Journal of Molecular Evolution

, Volume 34, Issue 6, pp 536-543

Evolutionary origin of a Kunitz-type trypsin inhibitor domain inserted in the amyloid β precursor protein of Alzheimer's disease

  • Kazuho IkeoAffiliated withDNA Research Center, National Institute of GeneticsThe Graduate University for Advanced Studies
  • , Kei TakahashiAffiliated withDepartment of Physiology, Shimane Medical University
  • , Takashi GojoboriAffiliated withDNA Research Center, National Institute of Genetics

Rent the article at a discount

Rent now

* Final gross prices may vary according to local VAT.

Get Access


The Kunitz-type protease inhibitor is one of the serine protease inhibitors. It is found in blood, saliva, and all tissues in mammals. Recently, a Kunitz-type sequence was found in the protein sequence of the amyloid β precursor protein (βAPP). It is known that βAPP accumulates in the neuritic plaques and cerebrovascular deposits of patients with Alzheimer's disease. Collagen type VI in chicken also has an insertion of a Kunitz-type sequence. To elucidate the evolutionary origin of these insertion sequences, we constructed a phylogenetic tree by use of all the available sequences of Kunitz-type inhibitors. The tree shows that the ancestral gene of the Kunitz-type inhibitor appeared about 500 million years ago. Thereafter, this gene duplicated itself many times, and some of the duplicates were inserted into other protein-coding genes. During this process, the Kunitz-type sequence in the present βAPP gene diverged from its ancestral gene about 270 million years ago and was inserted into the gene soon after duplication. Although the function of the insertion sequences is unknown, our molecular evolutionary analysis shows that these insertion sequences in βAPP have an evolutionarily close relationship with the inter-α-trypsin inhibitor or trypstatin, which inhibits the activity of tryptase, a novel membrane-bound serine protease in human T4+ lymphocytes.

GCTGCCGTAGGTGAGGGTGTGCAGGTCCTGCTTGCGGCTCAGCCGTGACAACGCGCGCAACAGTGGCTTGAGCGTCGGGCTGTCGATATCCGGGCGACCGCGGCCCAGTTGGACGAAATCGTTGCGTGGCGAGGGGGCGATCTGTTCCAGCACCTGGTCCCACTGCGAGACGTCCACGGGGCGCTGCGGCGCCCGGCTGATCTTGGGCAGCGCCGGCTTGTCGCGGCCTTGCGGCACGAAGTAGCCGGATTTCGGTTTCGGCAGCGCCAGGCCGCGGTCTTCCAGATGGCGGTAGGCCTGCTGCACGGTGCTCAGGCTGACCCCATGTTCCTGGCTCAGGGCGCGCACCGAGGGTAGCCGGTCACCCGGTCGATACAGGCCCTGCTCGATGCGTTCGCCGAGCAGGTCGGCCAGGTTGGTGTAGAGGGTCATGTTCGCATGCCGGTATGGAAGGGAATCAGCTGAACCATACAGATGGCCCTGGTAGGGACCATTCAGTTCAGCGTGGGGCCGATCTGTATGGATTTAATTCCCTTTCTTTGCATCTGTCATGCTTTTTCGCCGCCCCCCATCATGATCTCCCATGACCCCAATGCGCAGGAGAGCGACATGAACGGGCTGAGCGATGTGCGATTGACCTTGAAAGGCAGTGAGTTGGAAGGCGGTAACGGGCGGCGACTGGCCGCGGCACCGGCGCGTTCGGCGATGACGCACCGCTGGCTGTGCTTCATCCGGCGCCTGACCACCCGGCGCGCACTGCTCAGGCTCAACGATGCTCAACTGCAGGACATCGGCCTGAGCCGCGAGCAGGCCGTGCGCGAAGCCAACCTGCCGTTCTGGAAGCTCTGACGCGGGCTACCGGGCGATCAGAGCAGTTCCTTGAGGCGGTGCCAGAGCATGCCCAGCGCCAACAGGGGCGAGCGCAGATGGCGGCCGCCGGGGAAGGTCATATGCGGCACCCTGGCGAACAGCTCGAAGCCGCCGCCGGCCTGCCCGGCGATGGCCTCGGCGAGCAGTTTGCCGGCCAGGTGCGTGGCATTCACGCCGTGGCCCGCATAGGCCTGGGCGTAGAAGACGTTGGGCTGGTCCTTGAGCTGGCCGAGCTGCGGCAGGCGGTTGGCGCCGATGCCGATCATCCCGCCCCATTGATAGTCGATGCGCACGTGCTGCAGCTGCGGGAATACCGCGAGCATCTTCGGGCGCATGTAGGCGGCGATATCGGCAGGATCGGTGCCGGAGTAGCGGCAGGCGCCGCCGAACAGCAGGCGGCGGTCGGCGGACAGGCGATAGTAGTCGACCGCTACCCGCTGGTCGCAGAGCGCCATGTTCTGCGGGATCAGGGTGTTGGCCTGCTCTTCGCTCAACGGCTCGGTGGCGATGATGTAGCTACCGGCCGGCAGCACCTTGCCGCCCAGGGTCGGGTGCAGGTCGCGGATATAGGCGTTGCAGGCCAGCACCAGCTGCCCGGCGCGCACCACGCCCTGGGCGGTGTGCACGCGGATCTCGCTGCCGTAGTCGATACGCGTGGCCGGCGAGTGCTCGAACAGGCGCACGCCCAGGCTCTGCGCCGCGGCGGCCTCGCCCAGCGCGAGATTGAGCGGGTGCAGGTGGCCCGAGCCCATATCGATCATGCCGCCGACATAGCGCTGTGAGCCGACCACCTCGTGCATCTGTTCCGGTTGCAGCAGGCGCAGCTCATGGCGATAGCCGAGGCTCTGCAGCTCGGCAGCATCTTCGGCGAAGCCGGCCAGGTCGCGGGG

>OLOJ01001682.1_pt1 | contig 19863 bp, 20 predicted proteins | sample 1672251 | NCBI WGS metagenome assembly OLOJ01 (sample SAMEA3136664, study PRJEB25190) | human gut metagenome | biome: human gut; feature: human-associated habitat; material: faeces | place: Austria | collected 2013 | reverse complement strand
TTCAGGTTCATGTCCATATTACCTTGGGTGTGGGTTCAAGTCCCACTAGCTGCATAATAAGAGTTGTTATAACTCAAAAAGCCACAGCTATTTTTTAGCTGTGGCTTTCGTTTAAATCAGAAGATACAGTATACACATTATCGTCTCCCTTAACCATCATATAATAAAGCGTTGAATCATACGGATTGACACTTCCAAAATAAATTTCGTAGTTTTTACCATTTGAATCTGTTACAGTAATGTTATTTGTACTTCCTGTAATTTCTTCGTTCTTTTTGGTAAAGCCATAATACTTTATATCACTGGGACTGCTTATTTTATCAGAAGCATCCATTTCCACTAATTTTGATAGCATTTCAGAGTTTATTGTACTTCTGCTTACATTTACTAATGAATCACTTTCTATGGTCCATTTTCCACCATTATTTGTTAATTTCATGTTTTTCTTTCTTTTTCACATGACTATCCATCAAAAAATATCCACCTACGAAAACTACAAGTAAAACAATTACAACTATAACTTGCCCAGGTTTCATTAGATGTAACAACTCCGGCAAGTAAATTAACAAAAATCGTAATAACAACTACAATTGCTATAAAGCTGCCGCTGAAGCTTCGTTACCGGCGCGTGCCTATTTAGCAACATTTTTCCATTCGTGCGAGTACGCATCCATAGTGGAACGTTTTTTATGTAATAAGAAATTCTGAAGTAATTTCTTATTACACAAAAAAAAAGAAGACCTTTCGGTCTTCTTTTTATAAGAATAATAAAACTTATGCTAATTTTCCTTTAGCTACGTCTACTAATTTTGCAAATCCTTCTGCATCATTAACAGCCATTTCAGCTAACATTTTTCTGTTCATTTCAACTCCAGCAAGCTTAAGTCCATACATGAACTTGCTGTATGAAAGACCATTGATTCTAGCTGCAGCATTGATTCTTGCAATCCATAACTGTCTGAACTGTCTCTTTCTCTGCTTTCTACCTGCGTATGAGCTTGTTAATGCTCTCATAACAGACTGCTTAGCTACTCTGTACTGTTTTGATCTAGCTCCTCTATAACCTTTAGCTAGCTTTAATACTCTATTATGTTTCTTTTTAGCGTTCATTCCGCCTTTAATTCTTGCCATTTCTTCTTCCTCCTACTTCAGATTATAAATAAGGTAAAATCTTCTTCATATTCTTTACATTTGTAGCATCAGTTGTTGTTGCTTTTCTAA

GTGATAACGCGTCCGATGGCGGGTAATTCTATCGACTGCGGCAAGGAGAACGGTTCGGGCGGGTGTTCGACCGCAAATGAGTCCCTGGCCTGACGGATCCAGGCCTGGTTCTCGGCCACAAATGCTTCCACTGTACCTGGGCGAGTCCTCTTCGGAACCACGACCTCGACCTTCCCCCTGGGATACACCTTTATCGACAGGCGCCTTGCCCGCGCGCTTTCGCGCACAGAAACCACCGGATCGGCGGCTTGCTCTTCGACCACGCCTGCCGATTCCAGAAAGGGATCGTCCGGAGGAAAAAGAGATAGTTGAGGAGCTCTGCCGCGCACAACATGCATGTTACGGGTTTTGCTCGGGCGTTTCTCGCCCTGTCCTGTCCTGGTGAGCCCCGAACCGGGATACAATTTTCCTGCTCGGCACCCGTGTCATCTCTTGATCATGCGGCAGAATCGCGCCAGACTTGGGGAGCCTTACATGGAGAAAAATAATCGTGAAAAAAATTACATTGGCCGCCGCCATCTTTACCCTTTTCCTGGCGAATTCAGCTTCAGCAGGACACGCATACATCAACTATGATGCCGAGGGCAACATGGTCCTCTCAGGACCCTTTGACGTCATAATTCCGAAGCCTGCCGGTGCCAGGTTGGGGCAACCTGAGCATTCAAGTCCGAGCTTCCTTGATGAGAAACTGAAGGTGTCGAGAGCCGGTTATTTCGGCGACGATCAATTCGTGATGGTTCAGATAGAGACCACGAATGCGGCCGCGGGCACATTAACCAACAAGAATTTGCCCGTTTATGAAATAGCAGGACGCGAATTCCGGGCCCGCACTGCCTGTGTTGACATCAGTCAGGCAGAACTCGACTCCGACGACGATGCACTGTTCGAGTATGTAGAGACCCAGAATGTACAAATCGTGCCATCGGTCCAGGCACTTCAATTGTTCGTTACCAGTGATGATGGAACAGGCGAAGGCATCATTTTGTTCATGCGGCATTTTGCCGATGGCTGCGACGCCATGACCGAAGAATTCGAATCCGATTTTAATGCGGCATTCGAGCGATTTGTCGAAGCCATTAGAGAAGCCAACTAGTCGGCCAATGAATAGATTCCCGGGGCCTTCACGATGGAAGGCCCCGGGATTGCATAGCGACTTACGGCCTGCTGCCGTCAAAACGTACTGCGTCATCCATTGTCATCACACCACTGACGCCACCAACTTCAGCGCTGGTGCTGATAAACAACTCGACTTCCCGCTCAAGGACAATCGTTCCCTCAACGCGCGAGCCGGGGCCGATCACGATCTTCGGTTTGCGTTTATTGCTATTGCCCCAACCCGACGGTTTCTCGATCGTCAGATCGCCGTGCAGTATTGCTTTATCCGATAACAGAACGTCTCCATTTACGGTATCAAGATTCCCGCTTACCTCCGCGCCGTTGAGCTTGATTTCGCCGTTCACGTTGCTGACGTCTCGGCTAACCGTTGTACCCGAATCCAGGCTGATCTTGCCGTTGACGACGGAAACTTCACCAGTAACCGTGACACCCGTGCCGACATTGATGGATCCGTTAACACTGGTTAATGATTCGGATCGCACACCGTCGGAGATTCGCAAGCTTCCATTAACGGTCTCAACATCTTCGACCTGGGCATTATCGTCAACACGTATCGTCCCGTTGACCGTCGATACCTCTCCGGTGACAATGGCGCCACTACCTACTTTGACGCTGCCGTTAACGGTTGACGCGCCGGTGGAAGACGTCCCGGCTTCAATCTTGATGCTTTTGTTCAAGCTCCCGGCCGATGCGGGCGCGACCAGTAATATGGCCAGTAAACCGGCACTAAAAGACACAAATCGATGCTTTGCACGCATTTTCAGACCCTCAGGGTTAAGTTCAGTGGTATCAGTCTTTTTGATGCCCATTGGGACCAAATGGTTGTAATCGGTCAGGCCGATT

Key words

Serine protease inhibitor Kunitz type Evolutionary origin Alzheimer's disease Insertion sequence